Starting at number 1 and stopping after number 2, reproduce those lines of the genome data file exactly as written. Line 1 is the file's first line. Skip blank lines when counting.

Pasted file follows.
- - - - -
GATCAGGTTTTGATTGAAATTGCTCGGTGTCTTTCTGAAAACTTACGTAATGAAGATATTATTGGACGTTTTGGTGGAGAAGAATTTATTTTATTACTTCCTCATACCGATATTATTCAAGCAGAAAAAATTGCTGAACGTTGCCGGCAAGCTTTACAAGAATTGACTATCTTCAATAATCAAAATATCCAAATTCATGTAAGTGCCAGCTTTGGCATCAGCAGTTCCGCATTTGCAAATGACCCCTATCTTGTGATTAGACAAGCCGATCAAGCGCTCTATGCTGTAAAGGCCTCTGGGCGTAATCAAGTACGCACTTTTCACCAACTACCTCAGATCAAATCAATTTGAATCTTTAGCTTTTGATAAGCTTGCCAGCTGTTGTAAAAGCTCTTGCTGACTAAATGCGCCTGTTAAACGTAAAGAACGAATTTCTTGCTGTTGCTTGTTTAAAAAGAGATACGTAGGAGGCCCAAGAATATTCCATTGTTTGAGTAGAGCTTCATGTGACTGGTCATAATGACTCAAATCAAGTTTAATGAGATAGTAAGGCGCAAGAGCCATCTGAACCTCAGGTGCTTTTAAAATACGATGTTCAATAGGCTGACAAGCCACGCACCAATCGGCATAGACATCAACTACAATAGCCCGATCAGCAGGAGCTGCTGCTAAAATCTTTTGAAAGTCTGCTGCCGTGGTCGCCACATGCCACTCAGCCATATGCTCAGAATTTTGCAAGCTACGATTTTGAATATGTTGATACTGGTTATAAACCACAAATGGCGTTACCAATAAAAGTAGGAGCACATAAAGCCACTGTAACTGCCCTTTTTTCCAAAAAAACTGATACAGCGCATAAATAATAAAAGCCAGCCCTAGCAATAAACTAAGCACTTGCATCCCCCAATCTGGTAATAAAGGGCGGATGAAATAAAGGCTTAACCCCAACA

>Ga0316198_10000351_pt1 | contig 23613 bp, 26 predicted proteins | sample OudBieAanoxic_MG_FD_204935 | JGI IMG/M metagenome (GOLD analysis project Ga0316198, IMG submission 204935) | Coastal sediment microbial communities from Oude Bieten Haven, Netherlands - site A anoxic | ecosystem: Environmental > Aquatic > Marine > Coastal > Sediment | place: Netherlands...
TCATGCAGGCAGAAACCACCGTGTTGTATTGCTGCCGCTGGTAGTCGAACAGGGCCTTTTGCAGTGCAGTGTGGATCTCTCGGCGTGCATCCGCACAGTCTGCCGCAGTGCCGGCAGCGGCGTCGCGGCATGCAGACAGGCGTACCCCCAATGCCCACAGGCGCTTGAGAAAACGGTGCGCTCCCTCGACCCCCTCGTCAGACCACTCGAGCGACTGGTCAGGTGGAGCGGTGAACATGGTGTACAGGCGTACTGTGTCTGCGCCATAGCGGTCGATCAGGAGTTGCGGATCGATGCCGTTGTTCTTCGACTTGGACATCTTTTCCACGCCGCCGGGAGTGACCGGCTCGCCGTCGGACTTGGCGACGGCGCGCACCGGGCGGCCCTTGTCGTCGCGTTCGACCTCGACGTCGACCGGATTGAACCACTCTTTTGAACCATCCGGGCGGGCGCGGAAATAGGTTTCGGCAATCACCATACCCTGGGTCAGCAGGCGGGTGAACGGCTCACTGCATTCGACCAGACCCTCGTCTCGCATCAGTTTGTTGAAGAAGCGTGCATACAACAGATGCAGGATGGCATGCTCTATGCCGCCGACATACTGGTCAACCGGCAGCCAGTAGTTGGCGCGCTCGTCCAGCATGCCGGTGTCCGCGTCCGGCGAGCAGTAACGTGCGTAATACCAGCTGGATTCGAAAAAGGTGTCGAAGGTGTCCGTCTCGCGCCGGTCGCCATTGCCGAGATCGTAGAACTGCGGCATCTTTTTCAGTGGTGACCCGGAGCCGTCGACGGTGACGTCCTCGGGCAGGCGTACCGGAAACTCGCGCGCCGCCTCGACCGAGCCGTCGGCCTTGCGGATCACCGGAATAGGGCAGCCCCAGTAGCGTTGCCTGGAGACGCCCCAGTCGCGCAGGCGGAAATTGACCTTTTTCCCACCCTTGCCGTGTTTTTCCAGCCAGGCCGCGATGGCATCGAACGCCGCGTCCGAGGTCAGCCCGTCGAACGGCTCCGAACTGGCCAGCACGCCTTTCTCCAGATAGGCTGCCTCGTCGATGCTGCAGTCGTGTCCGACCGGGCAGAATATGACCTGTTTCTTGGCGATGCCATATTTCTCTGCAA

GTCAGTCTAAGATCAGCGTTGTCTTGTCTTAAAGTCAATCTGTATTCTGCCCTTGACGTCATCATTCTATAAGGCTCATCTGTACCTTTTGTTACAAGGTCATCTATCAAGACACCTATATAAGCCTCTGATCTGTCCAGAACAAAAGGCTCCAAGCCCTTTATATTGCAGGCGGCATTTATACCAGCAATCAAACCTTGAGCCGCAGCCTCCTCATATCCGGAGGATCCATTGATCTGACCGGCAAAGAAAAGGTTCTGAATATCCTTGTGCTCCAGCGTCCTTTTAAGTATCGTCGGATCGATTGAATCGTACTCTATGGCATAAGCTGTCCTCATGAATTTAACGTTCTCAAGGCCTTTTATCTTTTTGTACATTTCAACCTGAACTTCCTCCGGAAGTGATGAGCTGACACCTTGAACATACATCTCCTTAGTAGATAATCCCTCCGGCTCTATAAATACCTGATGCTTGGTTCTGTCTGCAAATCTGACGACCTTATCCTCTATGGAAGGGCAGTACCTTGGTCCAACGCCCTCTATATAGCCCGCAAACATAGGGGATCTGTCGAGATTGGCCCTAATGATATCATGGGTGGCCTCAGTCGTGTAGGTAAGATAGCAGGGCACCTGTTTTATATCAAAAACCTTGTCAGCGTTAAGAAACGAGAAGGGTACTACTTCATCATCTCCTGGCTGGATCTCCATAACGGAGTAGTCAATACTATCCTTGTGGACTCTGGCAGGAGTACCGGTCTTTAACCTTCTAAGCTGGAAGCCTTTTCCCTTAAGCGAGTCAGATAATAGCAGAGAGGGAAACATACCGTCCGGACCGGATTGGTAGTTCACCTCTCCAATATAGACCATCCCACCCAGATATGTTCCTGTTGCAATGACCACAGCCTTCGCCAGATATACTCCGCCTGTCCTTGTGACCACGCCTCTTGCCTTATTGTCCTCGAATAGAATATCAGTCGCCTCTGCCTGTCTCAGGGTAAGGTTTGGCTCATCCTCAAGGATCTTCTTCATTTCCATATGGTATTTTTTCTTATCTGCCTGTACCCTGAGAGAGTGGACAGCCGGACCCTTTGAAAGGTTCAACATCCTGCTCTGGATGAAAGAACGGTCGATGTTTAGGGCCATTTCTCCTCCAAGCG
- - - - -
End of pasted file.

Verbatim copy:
GATCAGGTTTTGATTGAAATTGCTCGGTGTCTTTCTGAAAACTTACGTAATGAAGATATTATTGGACGTTTTGGTGGAGAAGAATTTATTTTATTACTTCCTCATACCGATATTATTCAAGCAGAAAAAATTGCTGAACGTTGCCGGCAAGCTTTACAAGAATTGACTATCTTCAATAATCAAAATATCCAAATTCATGTAAGTGCCAGCTTTGGCATCAGCAGTTCCGCATTTGCAAATGACCCCTATCTTGTGATTAGACAAGCCGATCAAGCGCTCTATGCTGTAAAGGCCTCTGGGCGTAATCAAGTACGCACTTTTCACCAACTACCTCAGATCAAATCAATTTGAATCTTTAGCTTTTGATAAGCTTGCCAGCTGTTGTAAAAGCTCTTGCTGACTAAATGCGCCTGTTAAACGTAAAGAACGAATTTCTTGCTGTTGCTTGTTTAAAAAGAGATACGTAGGAGGCCCAAGAATATTCCATTGTTTGAGTAGAGCTTCATGTGACTGGTCATAATGACTCAAATCAAGTTTAATGAGATAGTAAGGCGCAAGAGCCATCTGAACCTCAGGTGCTTTTAAAATACGATGTTCAATAGGCTGACAAGCCACGCACCAATCGGCATAGACATCAACTACAATAGCCCGATCAGCAGGAGCTGCTGCTAAAATCTTTTGAAAGTCTGCTGCCGTGGTCGCCACATGCCACTCAGCCATATGCTCAGAATTTTGCAAGCTACGATTTTGAATATGTTGATACTGGTTATAAACCACAAATGGCGTTACCAATAAAAGTAGGAGCACATAAAGCCACTGTAACTGCCCTTTTTTCCAAAAAAACTGATACAGCGCATAAATAATAAAAGCCAGCCCTAGCAATAAACTAAGCACTTGCATCCCCCAATCTGGTAATAAAGGGCGGATGAAATAAAGGCTTAACCCCAACA

>Ga0316198_10000351_pt1 | contig 23613 bp, 26 predicted proteins | sample OudBieAanoxic_MG_FD_204935 | JGI IMG/M metagenome (GOLD analysis project Ga0316198, IMG submission 204935) | Coastal sediment microbial communities from Oude Bieten Haven, Netherlands - site A anoxic | ecosystem: Environmental > Aquatic > Marine > Coastal > Sediment | place: Netherlands...